Oxford, Oxford University Press, 2013, 383 pp.
Review by Pierre Vendassi
Ernest P. Young’s book considers “the conjuncture of the catholic immersion in imperialism as it developed in the nineteenth century in China and the struggle within the church against that linkage in the first decades of the twentieth century” (p. 1). It seeks to explain how, following a growth period in the first half of the nineteenth century, the Catholic Church faced growing hostility in the subsequent decades, the most emblematic manifestation of it being the Boxer Rebellion in 1900. Rejecting cultural explanations of a clash of civilisations, the author admits, as other scholars have done, that “the dependency of the Christian missions on the unequal treaties” (p. 8), leading to an assimilation of the religious project into an imperialist political one, was an essential part of the problem. He also offers an institutional dimension to the explanation: the installation, in the framework of unequal treaties, of a French religious protectorate, through which France acted as the guardian of China’s Catholics, helped the latter benefit from a regime of extraterritoriality, irrespective of nationality.
In a 259-page exposition (followed by 82 pages of notes, a four-page glossary of Chinese terms, a 30-page bibliography and about ten pages of index), the book explores the history of the French protectorate, examining how such an institutional arrangement took shape and lasted for several decades despite the opposition its conception and application inevitably generated.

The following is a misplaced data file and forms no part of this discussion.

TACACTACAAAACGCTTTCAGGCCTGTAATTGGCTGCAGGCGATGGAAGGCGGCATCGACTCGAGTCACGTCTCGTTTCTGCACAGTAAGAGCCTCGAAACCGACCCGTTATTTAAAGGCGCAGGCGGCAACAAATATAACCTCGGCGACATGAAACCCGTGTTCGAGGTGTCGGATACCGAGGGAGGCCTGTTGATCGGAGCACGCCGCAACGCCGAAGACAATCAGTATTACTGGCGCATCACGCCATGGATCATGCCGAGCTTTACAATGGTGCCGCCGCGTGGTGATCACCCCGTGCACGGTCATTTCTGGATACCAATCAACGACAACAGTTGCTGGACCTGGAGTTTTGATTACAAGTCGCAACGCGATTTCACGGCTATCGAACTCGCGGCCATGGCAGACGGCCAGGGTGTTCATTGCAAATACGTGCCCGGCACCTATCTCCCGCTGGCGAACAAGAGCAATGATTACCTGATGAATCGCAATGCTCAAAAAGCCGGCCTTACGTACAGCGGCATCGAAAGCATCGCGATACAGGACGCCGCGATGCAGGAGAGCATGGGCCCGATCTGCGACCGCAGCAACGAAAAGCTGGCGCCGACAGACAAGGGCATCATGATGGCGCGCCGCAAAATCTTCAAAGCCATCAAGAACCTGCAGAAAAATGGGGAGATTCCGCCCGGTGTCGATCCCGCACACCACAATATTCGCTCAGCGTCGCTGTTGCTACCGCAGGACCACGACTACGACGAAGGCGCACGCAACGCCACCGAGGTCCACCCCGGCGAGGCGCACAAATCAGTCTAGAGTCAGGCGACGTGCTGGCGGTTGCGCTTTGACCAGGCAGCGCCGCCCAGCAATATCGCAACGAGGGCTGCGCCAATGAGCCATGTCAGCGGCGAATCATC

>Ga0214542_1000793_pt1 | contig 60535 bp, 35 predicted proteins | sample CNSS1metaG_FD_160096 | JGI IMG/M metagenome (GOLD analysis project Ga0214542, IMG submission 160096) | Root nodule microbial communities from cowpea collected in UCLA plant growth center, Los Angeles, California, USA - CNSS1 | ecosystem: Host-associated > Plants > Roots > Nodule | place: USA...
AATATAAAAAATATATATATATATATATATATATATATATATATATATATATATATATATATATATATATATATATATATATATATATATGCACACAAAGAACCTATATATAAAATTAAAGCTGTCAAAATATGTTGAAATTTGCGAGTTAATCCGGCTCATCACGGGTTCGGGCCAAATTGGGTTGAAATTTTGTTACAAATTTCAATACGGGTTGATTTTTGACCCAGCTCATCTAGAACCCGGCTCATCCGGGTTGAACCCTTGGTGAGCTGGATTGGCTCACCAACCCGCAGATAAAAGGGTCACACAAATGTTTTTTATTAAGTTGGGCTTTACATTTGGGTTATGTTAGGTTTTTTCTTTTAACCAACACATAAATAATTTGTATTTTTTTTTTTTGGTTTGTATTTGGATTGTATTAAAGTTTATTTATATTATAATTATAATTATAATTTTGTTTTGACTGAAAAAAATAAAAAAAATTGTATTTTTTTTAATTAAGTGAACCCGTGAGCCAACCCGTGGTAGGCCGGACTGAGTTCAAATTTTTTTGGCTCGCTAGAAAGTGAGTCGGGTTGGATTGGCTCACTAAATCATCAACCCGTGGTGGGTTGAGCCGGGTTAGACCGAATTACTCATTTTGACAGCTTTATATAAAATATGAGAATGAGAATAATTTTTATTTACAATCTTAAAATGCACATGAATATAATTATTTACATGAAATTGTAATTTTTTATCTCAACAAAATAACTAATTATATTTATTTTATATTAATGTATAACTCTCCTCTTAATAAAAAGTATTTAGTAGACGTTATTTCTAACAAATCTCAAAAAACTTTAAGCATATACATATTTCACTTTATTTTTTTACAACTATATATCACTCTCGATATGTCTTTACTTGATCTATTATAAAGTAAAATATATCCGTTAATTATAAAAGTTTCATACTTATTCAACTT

The book’s initial chapters (1 to 3) shed light on the contextual and strategic causes explaining the formation of the protectorate, beginning with a convergence of interests between Chinese authorities trying to divide colonial powers by granting them unequal privileges, French authorities wishing to use Catholicism for political and economic ends, and Catholic missionaries seeing in the protectorate a means of striking deeper roots in China.
While detailing the conditions under which this institutional arrangement emerged, the author also describes the immediate perverse effects it had, such as the assimilation of the Catholic religious project into the imperialist one and the conceding of immunity – impunity, even – to foreign missionaries that many accounts depict as generally ambitious, iniquitous, little concerned with evangelisation and distrusting – often to an extreme – the local populations, thus largely obstructing the process of indigenisation of the Church.
Young devotes much space (Chapters 2, 4, and 5) to a crucial aspect of the protectorate, namely the settling of jiao’an, or often violent incidents pitting Catholics against non-Catholics, leading quasi-systematically to demands for reparation on the part of French missionaries and authorities. These jiao’an most often concluded with financial compensations and severe condemnation of those opposed to the Church, which needless to say met with strong feelings of injustice among the gentry and local populations, resulting in further hostility towards Catholics in a backdrop of growing nationalism.
The largest and best known instance of opposition, the Boxer Rebellion, is revelatory as regards the vicious circle the protectorate initiated: French authorities ask for higher indemnities to compensate the losses of missionaries and Catholic laity killed during the rebellion; the Chinese government, in order to forestall the latent threat of a military retaliation, submits to foreign pressures, which only entrenches foreign presence in China; the indemnities obtained are handed over to the missions, although they are not used for the benefit of local communities; foreign missionaries continue with their allegiance to the protectorate, while the local populations have to fund the foreign missionaries through these indemnities. Hostility could only rise, whereas the reputation of the Church and its agents shrank.